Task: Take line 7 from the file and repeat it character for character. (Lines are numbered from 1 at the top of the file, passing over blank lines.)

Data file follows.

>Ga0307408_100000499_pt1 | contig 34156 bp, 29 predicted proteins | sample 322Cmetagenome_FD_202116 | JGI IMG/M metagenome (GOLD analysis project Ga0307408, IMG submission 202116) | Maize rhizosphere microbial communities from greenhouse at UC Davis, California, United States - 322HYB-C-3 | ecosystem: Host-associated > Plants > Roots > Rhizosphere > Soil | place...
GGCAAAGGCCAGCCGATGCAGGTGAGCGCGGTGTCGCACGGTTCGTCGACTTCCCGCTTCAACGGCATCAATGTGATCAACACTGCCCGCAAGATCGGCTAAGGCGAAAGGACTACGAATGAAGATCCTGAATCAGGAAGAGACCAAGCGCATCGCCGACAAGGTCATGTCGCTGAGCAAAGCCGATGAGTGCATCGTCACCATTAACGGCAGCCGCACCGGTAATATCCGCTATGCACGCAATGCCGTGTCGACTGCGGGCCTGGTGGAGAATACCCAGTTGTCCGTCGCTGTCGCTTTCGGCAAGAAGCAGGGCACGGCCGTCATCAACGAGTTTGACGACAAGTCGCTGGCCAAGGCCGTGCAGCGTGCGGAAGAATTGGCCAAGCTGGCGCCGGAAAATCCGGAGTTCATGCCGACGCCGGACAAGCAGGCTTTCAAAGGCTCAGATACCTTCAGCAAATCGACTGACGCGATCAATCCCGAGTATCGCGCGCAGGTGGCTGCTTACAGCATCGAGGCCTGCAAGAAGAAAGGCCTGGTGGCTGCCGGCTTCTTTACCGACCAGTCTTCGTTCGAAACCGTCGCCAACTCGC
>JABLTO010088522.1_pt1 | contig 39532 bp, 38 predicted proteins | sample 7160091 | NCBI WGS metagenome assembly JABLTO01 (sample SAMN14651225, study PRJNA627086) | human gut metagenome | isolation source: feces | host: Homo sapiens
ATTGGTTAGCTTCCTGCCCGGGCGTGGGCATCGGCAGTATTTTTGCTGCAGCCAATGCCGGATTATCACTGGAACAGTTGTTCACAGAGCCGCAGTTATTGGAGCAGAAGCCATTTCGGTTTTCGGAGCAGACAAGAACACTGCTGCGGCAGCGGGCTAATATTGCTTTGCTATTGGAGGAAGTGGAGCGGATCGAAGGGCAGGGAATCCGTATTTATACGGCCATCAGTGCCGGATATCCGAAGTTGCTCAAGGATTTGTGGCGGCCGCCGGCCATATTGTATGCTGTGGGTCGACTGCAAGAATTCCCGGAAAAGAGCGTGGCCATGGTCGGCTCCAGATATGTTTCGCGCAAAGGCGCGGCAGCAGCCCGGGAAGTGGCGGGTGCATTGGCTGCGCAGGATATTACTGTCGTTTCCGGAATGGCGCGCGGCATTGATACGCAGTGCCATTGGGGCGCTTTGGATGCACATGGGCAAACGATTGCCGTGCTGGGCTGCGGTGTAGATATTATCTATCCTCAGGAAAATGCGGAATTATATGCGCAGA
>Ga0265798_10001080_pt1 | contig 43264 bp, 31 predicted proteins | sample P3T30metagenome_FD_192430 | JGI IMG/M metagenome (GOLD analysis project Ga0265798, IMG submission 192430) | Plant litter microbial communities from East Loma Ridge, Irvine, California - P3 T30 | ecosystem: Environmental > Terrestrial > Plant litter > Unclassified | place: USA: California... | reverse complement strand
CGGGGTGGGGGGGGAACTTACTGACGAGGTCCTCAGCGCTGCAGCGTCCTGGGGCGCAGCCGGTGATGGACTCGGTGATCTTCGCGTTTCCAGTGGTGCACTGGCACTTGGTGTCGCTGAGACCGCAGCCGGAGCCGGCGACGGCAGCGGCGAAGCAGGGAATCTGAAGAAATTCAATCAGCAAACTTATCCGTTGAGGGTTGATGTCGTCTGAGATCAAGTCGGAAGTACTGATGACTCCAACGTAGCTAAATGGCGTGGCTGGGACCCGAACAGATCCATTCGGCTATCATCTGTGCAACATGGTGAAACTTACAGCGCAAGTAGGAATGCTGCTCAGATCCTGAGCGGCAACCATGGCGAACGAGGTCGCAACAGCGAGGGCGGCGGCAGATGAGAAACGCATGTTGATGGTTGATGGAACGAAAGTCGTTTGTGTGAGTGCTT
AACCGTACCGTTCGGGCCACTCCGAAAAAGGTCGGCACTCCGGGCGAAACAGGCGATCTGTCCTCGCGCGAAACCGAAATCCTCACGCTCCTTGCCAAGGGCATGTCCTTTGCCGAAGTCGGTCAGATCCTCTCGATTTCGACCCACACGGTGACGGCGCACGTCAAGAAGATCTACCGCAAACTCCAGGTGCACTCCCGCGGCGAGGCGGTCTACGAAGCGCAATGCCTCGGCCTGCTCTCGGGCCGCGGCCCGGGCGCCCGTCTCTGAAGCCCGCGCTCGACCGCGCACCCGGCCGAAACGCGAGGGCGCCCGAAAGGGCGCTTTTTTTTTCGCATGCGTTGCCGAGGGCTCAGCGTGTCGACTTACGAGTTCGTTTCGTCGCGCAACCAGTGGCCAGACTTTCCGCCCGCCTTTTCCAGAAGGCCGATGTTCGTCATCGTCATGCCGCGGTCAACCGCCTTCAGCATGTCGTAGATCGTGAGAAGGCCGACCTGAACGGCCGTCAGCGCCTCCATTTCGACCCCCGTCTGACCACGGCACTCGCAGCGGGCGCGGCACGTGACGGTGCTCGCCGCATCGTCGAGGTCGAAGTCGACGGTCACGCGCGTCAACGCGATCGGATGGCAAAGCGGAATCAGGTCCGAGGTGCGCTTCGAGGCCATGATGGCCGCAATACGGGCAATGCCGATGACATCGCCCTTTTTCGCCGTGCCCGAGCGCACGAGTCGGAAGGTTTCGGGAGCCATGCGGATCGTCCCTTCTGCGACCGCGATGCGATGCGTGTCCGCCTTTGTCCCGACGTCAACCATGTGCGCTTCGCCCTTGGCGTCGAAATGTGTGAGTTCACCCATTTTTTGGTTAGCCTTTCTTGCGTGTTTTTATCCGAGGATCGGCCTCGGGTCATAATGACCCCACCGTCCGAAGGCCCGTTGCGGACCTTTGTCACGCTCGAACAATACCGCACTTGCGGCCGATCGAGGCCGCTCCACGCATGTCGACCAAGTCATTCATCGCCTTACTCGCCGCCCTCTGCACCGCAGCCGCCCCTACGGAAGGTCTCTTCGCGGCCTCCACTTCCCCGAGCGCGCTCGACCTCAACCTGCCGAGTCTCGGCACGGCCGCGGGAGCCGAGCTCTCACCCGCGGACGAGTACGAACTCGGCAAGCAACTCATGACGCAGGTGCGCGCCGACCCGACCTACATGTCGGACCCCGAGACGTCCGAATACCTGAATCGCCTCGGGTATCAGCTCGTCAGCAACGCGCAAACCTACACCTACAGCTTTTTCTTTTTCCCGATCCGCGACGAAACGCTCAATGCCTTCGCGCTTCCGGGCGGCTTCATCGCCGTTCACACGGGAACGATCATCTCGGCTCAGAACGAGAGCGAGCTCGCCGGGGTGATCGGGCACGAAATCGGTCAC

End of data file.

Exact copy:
AACCGTACCGTTCGGGCCACTCCGAAAAAGGTCGGCACTCCGGGCGAAACAGGCGATCTGTCCTCGCGCGAAACCGAAATCCTCACGCTCCTTGCCAAGGGCATGTCCTTTGCCGAAGTCGGTCAGATCCTCTCGATTTCGACCCACACGGTGACGGCGCACGTCAAGAAGATCTACCGCAAACTCCAGGTGCACTCCCGCGGCGAGGCGGTCTACGAAGCGCAATGCCTCGGCCTGCTCTCGGGCCGCGGCCCGGGCGCCCGTCTCTGAAGCCCGCGCTCGACCGCGCACCCGGCCGAAACGCGAGGGCGCCCGAAAGGGCGCTTTTTTTTTCGCATGCGTTGCCGAGGGCTCAGCGTGTCGACTTACGAGTTCGTTTCGTCGCGCAACCAGTGGCCAGACTTTCCGCCCGCCTTTTCCAGAAGGCCGATGTTCGTCATCGTCATGCCGCGGTCAACCGCCTTCAGCATGTCGTAGATCGTGAGAAGGCCGACCTGAACGGCCGTCAGCGCCTCCATTTCGACCCCCGTCTGACCACGGCACTCGCAGCGGGCGCGGCACGTGACGGTGCTCGCCGCATCGTCGAGGTCGAAGTCGACGGTCACGCGCGTCAACGCGATCGGATGGCAAAGCGGAATCAGGTCCGAGGTGCGCTTCGAGGCCATGATGGCCGCAATACGGGCAATGCCGATGACATCGCCCTTTTTCGCCGTGCCCGAGCGCACGAGTCGGAAGGTTTCGGGAGCCATGCGGATCGTCCCTTCTGCGACCGCGATGCGATGCGTGTCCGCCTTTGTCCCGACGTCAACCATGTGCGCTTCGCCCTTGGCGTCGAAATGTGTGAGTTCACCCATTTTTTGGTTAGCCTTTCTTGCGTGTTTTTATCCGAGGATCGGCCTCGGGTCATAATGACCCCACCGTCCGAAGGCCCGTTGCGGACCTTTGTCACGCTCGAACAATACCGCACTTGCGGCCGATCGAGGCCGCTCCACGCATGTCGACCAAGTCATTCATCGCCTTACTCGCCGCCCTCTGCACCGCAGCCGCCCCTACGGAAGGTCTCTTCGCGGCCTCCACTTCCCCGAGCGCGCTCGACCTCAACCTGCCGAGTCTCGGCACGGCCGCGGGAGCCGAGCTCTCACCCGCGGACGAGTACGAACTCGGCAAGCAACTCATGACGCAGGTGCGCGCCGACCCGACCTACATGTCGGACCCCGAGACGTCCGAATACCTGAATCGCCTCGGGTATCAGCTCGTCAGCAACGCGCAAACCTACACCTACAGCTTTTTCTTTTTCCCGATCCGCGACGAAACGCTCAATGCCTTCGCGCTTCCGGGCGGCTTCATCGCCGTTCACACGGGAACGATCATCTCGGCTCAGAACGAGAGCGAGCTCGCCGGGGTGATCGGGCACGAAATCGGTCAC